Leicester City look like they are finally putting the chaos of the last couple of seasons behind them, and moving towards a more structured and stable approach to their football. Appointing Brendan Rodgers towards the end of the last season was one such move, and securing the permanent signing of Youri Tielemans was another.
The Belgian midfielder was coveted across Europe, but the Foxes acted decisively to nab one of their top targets. They have also looked to solve a long-standing problem by signing Ayoze Pérez from Newcastle United. The Spanish attacker could be a very shrewd addition, and as this tactical analysis scout report will show, he will help fill a literal hole in Leicester’s attack next season.
Pérez is a 25-year-old forward from Tenerife, in the Canary Islands. He started his career at local club CD Tenerife, eventually playing in Spain’s Segunda División and winning the Breakthrough Player and Best Attacking Midfielder awards at the end of the 2013/14 season. This piqued the interest of several clubs around Europe, and Pérez reportedly rejected the likes of Real Madrid, Barcelona and FC Porto to sign for Newcastle United for a fee of £1.5 million.
The forward had a significant impact at St. James’ Park over five seasons, ending up with 42 league goals and getting into double figures in each of the last three seasons. Leicester ended up paying around £30 million for the Spaniard, giving Newcastle a hefty profit, but Pérez is probably the perfect fit for Rodgers’ style of play, making the fee largely irrelevant in an age where lesser players have moved for much higher amounts.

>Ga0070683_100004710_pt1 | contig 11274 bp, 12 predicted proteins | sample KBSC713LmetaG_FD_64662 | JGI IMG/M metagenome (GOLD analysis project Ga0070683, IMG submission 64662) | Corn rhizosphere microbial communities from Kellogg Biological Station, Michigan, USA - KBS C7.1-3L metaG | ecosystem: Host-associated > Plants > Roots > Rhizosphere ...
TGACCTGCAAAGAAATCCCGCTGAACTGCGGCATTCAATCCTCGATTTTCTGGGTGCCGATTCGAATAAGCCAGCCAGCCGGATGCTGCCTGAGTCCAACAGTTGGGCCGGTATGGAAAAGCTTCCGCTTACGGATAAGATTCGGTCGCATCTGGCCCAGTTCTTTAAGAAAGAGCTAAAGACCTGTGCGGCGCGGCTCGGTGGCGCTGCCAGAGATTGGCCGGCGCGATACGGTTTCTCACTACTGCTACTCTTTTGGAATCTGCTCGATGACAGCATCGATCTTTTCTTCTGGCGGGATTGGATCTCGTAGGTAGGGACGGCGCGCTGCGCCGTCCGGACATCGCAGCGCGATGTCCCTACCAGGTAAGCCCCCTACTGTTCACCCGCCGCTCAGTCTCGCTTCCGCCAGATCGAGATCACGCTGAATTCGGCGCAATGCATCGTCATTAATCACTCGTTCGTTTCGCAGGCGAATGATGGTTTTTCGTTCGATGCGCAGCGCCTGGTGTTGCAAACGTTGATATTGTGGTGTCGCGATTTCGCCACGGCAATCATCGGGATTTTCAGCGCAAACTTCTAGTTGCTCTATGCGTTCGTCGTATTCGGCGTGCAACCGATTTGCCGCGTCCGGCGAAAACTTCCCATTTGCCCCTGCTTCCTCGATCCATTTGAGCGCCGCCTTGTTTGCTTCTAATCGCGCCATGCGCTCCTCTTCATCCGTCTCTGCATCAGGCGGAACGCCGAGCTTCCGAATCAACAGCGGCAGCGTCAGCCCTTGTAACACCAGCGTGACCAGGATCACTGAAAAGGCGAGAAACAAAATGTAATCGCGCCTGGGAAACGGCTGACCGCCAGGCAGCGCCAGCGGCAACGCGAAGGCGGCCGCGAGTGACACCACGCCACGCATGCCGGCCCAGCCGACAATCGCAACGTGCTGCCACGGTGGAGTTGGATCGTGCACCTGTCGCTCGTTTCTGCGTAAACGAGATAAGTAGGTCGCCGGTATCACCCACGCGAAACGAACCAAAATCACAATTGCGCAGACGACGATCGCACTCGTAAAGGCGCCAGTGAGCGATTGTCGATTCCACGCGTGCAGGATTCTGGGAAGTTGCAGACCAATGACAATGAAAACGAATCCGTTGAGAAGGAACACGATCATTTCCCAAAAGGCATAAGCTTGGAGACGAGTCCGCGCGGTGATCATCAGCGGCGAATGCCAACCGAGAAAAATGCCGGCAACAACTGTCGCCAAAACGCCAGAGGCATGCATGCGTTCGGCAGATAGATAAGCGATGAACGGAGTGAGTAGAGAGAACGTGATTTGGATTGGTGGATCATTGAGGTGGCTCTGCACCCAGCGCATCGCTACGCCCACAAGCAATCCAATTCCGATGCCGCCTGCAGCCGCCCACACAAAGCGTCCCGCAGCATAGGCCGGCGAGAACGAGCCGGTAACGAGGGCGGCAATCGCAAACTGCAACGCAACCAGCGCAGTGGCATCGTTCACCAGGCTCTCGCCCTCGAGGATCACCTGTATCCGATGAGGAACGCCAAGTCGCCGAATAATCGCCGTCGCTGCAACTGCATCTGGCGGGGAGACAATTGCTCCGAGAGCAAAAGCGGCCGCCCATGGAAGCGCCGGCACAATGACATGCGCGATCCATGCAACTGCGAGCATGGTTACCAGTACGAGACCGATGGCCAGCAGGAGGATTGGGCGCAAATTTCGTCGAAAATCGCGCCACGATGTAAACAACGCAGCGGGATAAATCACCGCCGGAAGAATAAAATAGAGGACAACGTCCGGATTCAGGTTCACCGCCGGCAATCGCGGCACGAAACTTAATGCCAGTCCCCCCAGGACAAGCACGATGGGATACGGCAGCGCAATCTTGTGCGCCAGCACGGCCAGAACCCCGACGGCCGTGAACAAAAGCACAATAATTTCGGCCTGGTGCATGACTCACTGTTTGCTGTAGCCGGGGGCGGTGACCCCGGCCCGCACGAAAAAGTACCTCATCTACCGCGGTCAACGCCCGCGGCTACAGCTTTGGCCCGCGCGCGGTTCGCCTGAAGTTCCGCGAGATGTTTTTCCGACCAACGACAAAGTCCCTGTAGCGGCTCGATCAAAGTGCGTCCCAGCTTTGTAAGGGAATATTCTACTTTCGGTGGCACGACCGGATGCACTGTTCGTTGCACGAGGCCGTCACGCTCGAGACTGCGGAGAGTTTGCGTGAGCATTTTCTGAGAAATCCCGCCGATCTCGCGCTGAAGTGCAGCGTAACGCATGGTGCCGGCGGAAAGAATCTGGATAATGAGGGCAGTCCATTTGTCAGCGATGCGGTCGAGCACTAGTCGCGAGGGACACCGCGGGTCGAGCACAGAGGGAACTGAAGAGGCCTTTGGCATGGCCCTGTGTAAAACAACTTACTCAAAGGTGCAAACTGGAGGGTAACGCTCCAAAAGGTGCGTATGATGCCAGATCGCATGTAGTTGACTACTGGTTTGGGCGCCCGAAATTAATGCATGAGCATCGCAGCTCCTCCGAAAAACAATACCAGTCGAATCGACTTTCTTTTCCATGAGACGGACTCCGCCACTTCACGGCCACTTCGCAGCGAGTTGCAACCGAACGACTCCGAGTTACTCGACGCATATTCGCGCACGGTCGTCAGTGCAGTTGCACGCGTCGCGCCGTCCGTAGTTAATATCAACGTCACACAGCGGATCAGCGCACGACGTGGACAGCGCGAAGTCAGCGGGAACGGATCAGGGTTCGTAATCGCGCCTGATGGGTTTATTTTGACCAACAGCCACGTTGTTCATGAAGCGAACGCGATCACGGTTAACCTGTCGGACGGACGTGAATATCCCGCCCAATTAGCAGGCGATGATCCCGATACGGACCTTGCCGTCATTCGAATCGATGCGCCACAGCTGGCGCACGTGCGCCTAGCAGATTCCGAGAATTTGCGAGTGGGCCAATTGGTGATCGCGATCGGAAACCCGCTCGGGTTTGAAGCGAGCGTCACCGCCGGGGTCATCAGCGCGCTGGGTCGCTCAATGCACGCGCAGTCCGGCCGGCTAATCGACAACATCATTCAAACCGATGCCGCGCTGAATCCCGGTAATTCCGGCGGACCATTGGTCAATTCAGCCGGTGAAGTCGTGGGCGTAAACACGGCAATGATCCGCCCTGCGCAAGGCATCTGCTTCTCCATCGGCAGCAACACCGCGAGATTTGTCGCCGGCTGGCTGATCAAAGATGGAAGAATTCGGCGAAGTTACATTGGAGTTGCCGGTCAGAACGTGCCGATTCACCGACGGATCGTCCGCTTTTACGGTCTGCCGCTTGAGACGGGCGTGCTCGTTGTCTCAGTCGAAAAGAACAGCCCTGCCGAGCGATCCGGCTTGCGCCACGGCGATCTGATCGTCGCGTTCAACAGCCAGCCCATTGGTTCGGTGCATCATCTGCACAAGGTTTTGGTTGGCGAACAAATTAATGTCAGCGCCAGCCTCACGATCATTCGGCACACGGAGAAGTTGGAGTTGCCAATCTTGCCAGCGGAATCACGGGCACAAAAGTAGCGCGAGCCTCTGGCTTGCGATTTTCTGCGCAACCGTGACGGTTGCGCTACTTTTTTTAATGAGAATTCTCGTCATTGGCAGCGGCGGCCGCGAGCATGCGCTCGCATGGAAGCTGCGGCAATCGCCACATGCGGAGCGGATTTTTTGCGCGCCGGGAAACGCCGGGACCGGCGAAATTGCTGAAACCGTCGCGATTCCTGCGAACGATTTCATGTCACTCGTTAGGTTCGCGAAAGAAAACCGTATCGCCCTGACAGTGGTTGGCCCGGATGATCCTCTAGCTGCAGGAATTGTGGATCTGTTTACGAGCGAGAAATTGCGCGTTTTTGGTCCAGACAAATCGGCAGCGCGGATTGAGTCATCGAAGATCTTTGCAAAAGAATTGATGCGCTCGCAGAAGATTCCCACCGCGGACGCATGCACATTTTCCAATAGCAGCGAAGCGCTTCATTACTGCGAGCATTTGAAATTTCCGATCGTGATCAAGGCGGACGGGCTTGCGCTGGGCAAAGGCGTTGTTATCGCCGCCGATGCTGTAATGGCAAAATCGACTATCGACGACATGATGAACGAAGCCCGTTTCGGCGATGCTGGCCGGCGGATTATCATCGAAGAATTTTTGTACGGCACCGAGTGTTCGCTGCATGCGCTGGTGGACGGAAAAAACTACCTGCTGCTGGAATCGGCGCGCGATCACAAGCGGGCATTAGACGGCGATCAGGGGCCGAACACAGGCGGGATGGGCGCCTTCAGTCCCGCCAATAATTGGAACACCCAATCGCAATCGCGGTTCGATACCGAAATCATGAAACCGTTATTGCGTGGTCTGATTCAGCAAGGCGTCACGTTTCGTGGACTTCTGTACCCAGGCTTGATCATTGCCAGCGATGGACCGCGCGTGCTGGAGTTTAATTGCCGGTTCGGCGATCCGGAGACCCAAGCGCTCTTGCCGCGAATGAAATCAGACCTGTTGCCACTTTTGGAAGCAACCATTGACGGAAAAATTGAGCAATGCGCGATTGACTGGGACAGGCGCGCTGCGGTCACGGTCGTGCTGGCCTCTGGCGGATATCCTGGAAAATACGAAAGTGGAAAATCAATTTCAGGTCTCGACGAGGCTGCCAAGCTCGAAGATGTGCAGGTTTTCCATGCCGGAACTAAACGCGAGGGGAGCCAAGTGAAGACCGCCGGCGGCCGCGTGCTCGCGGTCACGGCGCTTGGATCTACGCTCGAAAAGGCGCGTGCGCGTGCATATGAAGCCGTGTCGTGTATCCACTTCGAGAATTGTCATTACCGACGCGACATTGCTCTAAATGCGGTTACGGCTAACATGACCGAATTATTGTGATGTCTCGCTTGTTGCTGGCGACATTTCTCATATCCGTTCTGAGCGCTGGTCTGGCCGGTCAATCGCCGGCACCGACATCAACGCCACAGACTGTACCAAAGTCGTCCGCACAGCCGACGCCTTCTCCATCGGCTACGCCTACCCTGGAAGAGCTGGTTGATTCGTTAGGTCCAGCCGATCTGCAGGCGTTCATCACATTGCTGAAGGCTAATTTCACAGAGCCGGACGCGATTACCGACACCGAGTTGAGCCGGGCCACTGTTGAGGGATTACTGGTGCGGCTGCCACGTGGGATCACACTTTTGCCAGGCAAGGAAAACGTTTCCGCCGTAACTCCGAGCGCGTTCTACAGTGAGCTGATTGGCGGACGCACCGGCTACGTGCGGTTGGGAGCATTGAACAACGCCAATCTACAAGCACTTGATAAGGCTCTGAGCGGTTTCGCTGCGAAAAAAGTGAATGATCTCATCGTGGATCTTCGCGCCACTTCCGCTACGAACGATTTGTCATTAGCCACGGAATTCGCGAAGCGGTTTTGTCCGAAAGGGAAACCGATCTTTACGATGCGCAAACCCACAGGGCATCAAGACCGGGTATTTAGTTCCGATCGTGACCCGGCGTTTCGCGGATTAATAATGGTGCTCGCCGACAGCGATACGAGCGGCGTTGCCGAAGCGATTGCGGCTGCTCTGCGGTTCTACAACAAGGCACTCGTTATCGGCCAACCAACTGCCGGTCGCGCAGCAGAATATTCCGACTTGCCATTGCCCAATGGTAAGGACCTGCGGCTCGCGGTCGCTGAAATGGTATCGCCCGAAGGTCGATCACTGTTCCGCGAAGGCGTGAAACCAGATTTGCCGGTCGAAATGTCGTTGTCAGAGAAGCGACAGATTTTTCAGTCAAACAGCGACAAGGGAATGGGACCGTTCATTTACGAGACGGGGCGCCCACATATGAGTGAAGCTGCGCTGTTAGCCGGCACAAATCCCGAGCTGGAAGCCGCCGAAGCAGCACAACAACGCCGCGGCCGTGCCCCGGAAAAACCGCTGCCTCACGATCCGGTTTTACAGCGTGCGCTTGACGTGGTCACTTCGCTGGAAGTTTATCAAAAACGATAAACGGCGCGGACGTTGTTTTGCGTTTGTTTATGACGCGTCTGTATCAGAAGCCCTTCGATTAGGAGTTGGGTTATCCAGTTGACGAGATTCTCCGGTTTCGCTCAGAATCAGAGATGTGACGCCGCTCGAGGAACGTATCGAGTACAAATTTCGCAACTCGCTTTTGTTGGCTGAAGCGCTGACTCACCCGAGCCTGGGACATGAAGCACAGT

Style of play
Although described as a striker in some dispatches, Pérez is an attacking midfielder, playing in the line behind a striker. He can play across the forward line, but does his best work coming in off either flank. His heatmap for last season shows this –
One of Pérez’s most impressive traits is his intelligence. His positioning, passing and movement all speak of a player who understands the game extremely well, and a lot of credit for this should go to Rafa Benitez, under whom the Spaniard had two extremely productive seasons. In his role as an attacking midfielder, Pérez usually attempts to play attackers in on goal with intelligent passes –